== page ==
A MAN with a history of substance abuse died after taking several different types of drug.

Christopher Lytollis, 51, was found dead by his friend in his flat in Blackburn on April 4, just one hour after he had been to borrow a cigarette from him.

Mr Lytollis had been living in a hostel run by The Moorings Trust, in Pump Street, Blackburn, for around 16 years.

At an inquest, coroner James Newman said that Mr Lytollis had a history of depression, anxiety and substance misuse.

A post-mortem examination found tranquilisers, painkillers, cocaine, methodone, heroin and anti-depressants in his bloodstream.

Mr Newman said: "He was prescribed medication which was poorly managed and he was known to take more medication in one day that he was prescribed."

The inquest heard how on morning of April 4, Mr Lytollis' friend, Tony Fallows, had gone to his flat to borrow a cigarette from him.

In a statement read out by Mr Newman, Mr Fallows had said: "I had seen Chris that morning at about 11.20am and he was in his chair and appeared drowsy but that was normal behaviour for Chris."

Mr Fallows then left the flat but returned an hour or so later at around 12.35pm to tell Mr Lytollis that his dinner was ready.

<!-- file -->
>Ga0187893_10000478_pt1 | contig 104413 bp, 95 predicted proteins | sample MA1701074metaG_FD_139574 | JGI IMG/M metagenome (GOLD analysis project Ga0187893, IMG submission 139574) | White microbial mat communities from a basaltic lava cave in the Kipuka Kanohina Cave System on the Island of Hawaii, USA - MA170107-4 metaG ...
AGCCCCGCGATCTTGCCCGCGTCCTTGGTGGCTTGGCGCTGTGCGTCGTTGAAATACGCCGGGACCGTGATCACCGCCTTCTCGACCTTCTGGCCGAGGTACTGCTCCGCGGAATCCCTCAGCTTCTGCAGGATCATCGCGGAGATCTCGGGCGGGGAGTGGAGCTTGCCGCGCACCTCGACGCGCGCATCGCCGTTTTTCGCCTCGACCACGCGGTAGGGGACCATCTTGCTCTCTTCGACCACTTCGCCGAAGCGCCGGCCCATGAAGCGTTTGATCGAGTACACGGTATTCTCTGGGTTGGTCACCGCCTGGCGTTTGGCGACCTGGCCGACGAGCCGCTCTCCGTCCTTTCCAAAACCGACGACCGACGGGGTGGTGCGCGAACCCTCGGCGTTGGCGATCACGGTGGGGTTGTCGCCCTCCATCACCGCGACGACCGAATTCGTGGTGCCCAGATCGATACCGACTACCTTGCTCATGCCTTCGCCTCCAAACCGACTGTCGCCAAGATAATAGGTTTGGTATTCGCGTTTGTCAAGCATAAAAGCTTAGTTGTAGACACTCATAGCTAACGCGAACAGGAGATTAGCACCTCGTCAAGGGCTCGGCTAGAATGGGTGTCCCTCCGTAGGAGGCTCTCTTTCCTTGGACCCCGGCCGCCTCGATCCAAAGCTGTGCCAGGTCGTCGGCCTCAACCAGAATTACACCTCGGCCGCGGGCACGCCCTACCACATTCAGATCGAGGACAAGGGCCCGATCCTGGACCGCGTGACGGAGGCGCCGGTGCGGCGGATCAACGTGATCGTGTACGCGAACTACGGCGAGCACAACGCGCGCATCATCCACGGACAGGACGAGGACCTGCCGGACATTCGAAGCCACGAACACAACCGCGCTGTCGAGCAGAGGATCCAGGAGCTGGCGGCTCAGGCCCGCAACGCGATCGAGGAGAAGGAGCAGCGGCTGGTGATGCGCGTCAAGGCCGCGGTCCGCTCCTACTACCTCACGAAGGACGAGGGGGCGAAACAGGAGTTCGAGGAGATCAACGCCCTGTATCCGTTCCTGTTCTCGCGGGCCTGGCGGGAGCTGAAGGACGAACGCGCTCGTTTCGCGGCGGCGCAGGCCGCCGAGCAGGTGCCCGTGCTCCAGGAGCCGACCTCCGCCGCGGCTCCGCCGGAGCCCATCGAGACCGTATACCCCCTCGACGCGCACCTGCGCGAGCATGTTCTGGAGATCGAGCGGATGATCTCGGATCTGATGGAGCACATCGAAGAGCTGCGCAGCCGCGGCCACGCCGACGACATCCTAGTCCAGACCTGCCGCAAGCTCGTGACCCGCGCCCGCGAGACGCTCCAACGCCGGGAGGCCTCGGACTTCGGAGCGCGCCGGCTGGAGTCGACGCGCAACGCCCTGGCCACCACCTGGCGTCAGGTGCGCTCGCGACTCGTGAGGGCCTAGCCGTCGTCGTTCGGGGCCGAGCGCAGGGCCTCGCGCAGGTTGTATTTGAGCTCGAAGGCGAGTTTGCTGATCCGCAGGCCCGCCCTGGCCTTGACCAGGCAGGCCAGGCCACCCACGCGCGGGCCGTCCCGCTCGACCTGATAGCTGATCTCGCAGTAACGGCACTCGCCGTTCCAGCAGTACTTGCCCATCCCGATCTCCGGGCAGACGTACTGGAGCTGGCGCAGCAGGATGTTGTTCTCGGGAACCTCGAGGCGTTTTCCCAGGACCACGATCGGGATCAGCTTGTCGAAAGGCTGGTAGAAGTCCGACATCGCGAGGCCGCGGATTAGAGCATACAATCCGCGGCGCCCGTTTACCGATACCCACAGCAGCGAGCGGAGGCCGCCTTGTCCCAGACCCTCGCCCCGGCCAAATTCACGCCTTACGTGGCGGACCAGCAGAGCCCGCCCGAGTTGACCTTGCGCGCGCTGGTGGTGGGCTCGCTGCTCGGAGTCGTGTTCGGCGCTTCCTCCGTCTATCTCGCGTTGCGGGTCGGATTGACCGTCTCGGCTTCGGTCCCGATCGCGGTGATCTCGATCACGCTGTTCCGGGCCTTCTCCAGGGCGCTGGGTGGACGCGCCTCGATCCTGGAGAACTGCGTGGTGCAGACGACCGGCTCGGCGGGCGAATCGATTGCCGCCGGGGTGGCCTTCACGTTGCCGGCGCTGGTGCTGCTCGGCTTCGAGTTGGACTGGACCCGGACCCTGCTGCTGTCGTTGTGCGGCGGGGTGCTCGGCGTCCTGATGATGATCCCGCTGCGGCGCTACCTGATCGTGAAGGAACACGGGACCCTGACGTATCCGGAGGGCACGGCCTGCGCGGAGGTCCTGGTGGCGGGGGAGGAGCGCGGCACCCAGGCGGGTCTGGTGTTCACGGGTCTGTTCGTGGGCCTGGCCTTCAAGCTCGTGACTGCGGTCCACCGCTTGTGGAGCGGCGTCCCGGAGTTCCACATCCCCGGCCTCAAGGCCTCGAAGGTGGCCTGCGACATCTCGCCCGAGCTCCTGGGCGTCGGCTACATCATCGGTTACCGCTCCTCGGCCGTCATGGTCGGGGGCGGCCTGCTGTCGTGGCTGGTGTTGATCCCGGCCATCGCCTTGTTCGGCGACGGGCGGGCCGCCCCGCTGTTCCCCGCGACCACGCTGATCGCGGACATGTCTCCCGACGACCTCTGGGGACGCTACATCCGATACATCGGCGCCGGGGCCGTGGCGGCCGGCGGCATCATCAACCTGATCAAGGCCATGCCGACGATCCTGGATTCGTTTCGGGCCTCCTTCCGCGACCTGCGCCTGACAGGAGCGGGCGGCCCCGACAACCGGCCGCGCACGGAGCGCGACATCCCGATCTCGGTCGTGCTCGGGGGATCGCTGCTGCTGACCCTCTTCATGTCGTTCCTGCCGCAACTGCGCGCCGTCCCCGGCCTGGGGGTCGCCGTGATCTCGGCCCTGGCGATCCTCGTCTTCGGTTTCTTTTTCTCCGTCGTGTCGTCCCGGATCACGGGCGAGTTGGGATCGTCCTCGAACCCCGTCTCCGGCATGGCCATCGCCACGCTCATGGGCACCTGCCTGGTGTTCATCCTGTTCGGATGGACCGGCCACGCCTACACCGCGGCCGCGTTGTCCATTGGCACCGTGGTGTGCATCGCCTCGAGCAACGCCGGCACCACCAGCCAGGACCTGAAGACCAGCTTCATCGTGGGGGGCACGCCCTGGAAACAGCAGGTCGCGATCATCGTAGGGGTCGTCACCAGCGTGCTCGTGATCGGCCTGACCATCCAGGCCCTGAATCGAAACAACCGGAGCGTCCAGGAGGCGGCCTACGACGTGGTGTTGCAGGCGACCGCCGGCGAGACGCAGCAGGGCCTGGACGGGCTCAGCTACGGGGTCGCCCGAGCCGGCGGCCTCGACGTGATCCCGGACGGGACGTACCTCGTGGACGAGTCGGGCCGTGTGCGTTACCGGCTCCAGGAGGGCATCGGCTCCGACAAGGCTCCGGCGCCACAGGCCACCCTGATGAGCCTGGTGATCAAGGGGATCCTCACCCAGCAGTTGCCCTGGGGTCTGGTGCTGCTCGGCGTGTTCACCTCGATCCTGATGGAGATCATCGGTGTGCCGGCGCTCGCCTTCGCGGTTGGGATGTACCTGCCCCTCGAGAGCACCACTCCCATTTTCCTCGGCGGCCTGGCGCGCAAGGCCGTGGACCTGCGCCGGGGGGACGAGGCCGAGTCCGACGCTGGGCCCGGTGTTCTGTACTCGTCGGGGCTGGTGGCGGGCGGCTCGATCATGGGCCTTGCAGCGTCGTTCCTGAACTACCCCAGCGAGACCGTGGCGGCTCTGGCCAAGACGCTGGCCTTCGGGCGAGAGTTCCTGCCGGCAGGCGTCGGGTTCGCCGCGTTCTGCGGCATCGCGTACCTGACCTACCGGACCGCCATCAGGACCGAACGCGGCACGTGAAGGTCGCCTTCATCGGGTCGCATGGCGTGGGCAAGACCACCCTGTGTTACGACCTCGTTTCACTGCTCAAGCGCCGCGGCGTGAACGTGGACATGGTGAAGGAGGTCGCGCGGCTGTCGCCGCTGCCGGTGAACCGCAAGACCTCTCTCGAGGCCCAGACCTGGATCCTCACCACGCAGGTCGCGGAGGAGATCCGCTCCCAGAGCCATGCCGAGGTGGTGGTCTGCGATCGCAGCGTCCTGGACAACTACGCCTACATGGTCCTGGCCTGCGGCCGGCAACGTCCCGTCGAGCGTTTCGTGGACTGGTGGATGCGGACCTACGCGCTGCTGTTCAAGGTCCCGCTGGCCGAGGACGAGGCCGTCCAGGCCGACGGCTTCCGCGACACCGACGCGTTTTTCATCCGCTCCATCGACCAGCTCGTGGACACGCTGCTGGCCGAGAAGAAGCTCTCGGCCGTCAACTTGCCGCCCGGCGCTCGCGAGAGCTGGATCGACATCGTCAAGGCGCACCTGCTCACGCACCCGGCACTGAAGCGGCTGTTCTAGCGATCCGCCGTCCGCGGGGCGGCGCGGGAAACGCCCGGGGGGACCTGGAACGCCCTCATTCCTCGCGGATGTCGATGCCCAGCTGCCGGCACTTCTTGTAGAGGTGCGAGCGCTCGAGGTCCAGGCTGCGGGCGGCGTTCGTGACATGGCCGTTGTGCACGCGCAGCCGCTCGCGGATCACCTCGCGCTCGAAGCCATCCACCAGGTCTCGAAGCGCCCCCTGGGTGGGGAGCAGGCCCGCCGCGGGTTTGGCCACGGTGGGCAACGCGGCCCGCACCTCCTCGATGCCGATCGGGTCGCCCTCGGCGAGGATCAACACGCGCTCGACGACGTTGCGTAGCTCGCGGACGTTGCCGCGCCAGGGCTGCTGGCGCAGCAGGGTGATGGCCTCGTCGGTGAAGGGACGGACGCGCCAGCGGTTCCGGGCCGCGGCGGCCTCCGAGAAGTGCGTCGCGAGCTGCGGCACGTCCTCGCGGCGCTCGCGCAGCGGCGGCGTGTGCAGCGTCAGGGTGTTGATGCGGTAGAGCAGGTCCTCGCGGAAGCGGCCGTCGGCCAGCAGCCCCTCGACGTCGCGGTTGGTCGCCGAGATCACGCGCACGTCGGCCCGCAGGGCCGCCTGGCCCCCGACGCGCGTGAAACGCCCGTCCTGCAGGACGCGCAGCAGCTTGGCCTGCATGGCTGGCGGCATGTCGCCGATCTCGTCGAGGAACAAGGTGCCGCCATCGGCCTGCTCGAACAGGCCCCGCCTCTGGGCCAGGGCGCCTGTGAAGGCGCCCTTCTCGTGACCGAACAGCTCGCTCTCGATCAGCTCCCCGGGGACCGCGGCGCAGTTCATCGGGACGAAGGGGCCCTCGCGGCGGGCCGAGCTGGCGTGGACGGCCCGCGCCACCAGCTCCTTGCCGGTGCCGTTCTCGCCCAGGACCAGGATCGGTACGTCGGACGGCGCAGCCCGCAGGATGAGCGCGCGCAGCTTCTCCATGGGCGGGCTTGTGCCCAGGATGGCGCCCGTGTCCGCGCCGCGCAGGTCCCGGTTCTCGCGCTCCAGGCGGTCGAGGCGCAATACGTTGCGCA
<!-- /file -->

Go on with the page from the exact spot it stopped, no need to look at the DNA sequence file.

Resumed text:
When he got no answer and didn't come down for dinner, Mr Fallows returned to the flat and entered through the front door and found Mr Lytollis slumped on his chair.

Mr Fallows then went to get Alan Cooper, the hostel manager, before administering an anti-opiate injection called naloxone.

Mr Fallows said in his statement: "There was no response from Chris, the naloxone injection had not affected him and resuscitation attempts failed too."

In a statement from Mr Cooper, he said he had known Mr Lytollis a number of years and was aware of his alcohol and drug use, which had included heroin and cocaine, and his habit of taking more medication than he should have.

He explained he would often lie to obtain more tablets, saying he was going away and needed extra, or he had lost the first prescription.

Toxicology analysis confirmed there to be multiple substances in his system, enough to be fatal, and Mr Newman recorded a drug-related death.